“ To what extent is Humanitarian Intervention an abandoned project? “ Humanitarian Intervention is military intervention that is carried out in pursuit of humanitarian rather than strategic objectives. This term is controversial and therefore often debated, as it is an evaluative and subjective term. The common use of the term itself is the desire to come in help to other people, however according to some other opinions, it is the outcome of the intervention that defines it. Firstly, it is essential to define what is meant by the word abandoned in this context. As HI has been happening throughout history, abandoned would imply an on-going lack or diminishing numbers of interventions. In humanitarianism, the most relevant key concept is human rights, which is illustrated as rights to which people are entitled by the virtue of being human. Human rights are universal, meaning they apply to everyone regardless of their gender, culture or religion. In this essay I will mention key terms including violence, conflict and justice, as these are at the heart of humanitarian intervention. Power, which is not meant to be of much importance when discussing humanitarianism, is in reality, crucial. And this leads on to my first point. As interdependence is rising in today’s world, power is too. This implies that countries, usually not democratic, have more state sovereignty on their people and therefore are likely to have an army, which makes it increasingly difficult for other countries to intervene. Unfortunately nowadays the effectiveness of HI is underestimated when a conflict comes, as “universal rights” and state sovereignty come face to face, state sovereignty usually wins the confrontation. Economic power also affects the number of interventions. The Chinese government, for example, violates human rights in some parts of the countries, especially near the borders of Tibet, and no military intervention from other countries is planned because of China’s well known...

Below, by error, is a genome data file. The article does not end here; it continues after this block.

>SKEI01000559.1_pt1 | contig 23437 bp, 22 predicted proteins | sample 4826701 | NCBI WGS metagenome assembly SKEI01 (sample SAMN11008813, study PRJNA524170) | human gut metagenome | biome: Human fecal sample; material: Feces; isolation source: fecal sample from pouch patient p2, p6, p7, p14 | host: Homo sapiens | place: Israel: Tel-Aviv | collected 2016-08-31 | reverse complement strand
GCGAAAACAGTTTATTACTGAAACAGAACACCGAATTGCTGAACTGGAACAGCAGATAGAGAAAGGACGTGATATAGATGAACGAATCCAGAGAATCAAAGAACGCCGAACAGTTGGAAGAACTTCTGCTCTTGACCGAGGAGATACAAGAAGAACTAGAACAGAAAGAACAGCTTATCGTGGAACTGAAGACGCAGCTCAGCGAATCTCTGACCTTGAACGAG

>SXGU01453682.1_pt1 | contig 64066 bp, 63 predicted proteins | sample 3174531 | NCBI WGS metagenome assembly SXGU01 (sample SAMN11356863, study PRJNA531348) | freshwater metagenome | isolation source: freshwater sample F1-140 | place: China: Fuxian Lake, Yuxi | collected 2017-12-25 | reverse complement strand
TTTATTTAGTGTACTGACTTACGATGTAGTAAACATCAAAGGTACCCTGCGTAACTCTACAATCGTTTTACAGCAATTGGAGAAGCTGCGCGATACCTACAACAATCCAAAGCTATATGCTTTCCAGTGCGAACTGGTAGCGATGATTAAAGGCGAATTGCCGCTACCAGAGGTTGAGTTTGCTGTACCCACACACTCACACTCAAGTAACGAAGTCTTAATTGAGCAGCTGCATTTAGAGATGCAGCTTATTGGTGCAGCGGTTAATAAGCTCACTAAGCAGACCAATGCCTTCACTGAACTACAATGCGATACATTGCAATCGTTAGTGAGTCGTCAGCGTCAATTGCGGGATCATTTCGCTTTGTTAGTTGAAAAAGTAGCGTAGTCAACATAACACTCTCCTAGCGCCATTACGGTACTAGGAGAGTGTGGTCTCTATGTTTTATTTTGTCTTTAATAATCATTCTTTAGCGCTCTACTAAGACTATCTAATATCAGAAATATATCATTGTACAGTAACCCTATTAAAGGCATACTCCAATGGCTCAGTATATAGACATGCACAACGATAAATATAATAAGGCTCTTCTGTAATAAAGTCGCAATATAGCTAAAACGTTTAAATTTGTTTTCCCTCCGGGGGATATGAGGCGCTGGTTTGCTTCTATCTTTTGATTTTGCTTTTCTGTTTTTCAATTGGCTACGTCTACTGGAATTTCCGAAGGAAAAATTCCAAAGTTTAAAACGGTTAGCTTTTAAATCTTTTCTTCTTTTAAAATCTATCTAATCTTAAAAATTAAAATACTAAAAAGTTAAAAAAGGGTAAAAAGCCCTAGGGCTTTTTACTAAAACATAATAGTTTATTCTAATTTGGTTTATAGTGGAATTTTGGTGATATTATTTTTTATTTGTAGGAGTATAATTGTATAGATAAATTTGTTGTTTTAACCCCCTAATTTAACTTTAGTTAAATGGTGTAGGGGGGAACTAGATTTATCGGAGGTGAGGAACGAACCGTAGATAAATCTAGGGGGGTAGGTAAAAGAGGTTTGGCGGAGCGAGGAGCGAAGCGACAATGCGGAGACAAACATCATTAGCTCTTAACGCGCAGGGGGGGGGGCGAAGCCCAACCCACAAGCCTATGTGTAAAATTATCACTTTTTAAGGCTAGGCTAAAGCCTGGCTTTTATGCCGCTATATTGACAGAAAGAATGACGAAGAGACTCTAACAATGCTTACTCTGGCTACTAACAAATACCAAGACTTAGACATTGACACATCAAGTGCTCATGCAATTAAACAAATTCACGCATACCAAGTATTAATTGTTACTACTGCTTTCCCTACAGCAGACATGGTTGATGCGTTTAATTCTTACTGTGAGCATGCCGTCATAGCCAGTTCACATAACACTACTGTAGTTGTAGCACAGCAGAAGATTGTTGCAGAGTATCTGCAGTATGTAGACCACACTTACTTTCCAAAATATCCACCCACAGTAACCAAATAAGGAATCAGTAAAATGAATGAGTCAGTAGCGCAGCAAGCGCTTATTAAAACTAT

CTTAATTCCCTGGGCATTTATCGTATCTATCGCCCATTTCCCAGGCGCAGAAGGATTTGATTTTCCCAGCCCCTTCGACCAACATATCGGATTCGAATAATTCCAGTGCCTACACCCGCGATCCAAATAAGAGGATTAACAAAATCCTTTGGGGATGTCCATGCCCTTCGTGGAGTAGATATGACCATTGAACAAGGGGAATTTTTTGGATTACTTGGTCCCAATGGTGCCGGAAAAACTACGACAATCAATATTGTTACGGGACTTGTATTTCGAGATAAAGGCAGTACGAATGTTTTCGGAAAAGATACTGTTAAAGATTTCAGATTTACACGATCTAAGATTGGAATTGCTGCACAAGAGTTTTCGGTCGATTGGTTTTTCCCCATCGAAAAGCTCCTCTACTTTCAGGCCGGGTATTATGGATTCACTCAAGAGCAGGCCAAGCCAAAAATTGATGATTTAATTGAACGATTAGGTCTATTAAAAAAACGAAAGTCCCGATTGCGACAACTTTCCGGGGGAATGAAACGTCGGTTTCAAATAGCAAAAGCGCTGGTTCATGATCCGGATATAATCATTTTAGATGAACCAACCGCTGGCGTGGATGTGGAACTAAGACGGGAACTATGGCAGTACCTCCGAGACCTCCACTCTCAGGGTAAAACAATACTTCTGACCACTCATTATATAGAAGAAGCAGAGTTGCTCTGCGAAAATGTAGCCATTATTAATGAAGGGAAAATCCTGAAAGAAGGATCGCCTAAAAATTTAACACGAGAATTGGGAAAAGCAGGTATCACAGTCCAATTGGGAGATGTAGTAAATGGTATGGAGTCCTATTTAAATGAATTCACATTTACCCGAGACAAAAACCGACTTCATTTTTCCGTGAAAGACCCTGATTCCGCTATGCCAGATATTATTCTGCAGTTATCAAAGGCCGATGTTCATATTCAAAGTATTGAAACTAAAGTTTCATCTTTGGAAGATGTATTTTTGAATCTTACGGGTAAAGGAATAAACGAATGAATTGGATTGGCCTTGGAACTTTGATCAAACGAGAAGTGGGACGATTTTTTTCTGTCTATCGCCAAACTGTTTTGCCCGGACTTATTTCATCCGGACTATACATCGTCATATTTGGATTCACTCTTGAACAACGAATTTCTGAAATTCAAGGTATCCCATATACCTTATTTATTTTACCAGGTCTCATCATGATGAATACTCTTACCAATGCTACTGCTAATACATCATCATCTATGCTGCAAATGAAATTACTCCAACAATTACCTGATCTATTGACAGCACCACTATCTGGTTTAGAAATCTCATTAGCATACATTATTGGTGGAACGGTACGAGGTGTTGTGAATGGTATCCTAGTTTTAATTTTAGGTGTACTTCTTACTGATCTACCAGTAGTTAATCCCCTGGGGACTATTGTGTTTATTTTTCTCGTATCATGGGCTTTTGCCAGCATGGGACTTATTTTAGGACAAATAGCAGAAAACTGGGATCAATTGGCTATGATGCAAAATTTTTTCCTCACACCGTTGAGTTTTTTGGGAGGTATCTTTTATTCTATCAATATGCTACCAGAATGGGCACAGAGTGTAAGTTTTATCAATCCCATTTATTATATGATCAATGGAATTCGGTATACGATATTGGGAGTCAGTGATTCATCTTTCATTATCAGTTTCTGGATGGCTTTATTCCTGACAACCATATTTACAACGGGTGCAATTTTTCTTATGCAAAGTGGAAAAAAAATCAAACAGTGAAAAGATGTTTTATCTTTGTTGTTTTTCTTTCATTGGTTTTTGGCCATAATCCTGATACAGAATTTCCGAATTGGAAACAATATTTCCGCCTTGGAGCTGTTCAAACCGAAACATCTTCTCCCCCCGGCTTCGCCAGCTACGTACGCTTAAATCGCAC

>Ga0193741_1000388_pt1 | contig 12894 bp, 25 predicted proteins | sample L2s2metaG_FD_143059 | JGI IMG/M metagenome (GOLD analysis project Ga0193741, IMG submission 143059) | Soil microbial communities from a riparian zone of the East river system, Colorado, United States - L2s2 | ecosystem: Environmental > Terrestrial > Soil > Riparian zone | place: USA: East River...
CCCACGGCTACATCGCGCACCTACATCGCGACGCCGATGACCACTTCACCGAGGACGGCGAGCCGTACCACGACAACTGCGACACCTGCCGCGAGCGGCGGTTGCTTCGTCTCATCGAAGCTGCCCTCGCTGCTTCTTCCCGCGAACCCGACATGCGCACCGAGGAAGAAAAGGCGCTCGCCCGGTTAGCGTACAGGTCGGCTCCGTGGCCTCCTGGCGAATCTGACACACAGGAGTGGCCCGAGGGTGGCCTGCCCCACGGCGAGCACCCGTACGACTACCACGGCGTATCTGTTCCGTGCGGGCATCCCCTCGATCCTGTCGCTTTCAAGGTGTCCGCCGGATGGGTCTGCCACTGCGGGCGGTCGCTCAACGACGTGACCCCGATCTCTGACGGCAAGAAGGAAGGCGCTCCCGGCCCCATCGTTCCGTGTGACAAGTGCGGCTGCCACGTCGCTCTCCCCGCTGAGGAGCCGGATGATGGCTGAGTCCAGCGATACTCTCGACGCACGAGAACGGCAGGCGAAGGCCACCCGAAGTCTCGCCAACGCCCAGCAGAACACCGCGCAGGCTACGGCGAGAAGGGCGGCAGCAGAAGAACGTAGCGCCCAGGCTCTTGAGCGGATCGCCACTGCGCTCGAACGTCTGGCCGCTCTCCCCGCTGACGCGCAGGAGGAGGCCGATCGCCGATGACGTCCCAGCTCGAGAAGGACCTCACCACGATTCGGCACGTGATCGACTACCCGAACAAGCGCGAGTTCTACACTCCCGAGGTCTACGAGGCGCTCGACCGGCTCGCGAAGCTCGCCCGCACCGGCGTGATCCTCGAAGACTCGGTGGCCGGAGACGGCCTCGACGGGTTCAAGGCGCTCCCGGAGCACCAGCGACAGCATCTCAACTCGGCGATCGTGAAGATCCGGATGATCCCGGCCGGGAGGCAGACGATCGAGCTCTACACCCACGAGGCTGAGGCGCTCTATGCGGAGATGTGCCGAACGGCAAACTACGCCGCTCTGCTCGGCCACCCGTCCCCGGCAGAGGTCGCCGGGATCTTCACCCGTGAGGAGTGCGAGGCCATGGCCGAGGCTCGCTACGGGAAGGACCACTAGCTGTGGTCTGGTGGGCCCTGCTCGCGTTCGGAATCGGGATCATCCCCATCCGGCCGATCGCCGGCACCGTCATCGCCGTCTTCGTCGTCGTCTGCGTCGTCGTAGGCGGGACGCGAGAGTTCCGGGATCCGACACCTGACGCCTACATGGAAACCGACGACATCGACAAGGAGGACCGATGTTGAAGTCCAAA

...international economic arrangements to maintain colonial control over African countries. This can be witnessed in the military intervention by western countries which is to some authors is done for humanitarian purposes or to expand neo-colonialism. “Neo-colonialism entails the domination in social, economic and culture of countries from the developed world that is the western countries in the respective internal affairs of the countries of the developing world that is African countries” (jean Paul: 2001). Intervention is a term which covers a wide variety of situations where one actor intervenes in the affairs of another (Evans 2008:146). “A state’s foreign intervention can be non-violent involving the threat or use of economic, diplomatic, or other sanctions, or violent, involving military intervention” (Holzgrefe and Keohane: 2003, p.18). “Strategically intervention aims at fostering national security of the intervening state that is undertaken to achieve territorial security regional stability, restoration or consolidation of democratic government, and regime transformation” (Amstutz 2005, p139).
• Western military intervention in Libya (2011)